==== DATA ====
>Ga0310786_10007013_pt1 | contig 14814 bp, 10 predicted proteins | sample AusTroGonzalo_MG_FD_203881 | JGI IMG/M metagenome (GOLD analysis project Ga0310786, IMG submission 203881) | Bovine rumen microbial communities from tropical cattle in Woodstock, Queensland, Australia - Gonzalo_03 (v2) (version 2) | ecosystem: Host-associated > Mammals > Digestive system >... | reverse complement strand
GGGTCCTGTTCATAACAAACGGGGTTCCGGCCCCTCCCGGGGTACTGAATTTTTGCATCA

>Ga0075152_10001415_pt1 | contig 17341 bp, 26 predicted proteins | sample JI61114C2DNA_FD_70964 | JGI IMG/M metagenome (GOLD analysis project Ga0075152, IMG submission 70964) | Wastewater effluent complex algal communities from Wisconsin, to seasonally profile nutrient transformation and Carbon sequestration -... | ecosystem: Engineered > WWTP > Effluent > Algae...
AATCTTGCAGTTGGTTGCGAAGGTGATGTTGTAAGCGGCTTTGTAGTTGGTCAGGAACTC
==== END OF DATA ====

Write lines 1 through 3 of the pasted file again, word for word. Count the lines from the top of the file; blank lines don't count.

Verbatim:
>Ga0310786_10007013_pt1 | contig 14814 bp, 10 predicted proteins | sample AusTroGonzalo_MG_FD_203881 | JGI IMG/M metagenome (GOLD analysis project Ga0310786, IMG submission 203881) | Bovine rumen microbial communities from tropical cattle in Woodstock, Queensland, Australia - Gonzalo_03 (v2) (version 2) | ecosystem: Host-associated > Mammals > Digestive system >... | reverse complement strand
GGGTCCTGTTCATAACAAACGGGGTTCCGGCCCCTCCCGGGGTACTGAATTTTTGCATCA

>Ga0075152_10001415_pt1 | contig 17341 bp, 26 predicted proteins | sample JI61114C2DNA_FD_70964 | JGI IMG/M metagenome (GOLD analysis project Ga0075152, IMG submission 70964) | Wastewater effluent complex algal communities from Wisconsin, to seasonally profile nutrient transformation and Carbon sequestration -... | ecosystem: Engineered > WWTP > Effluent > Algae...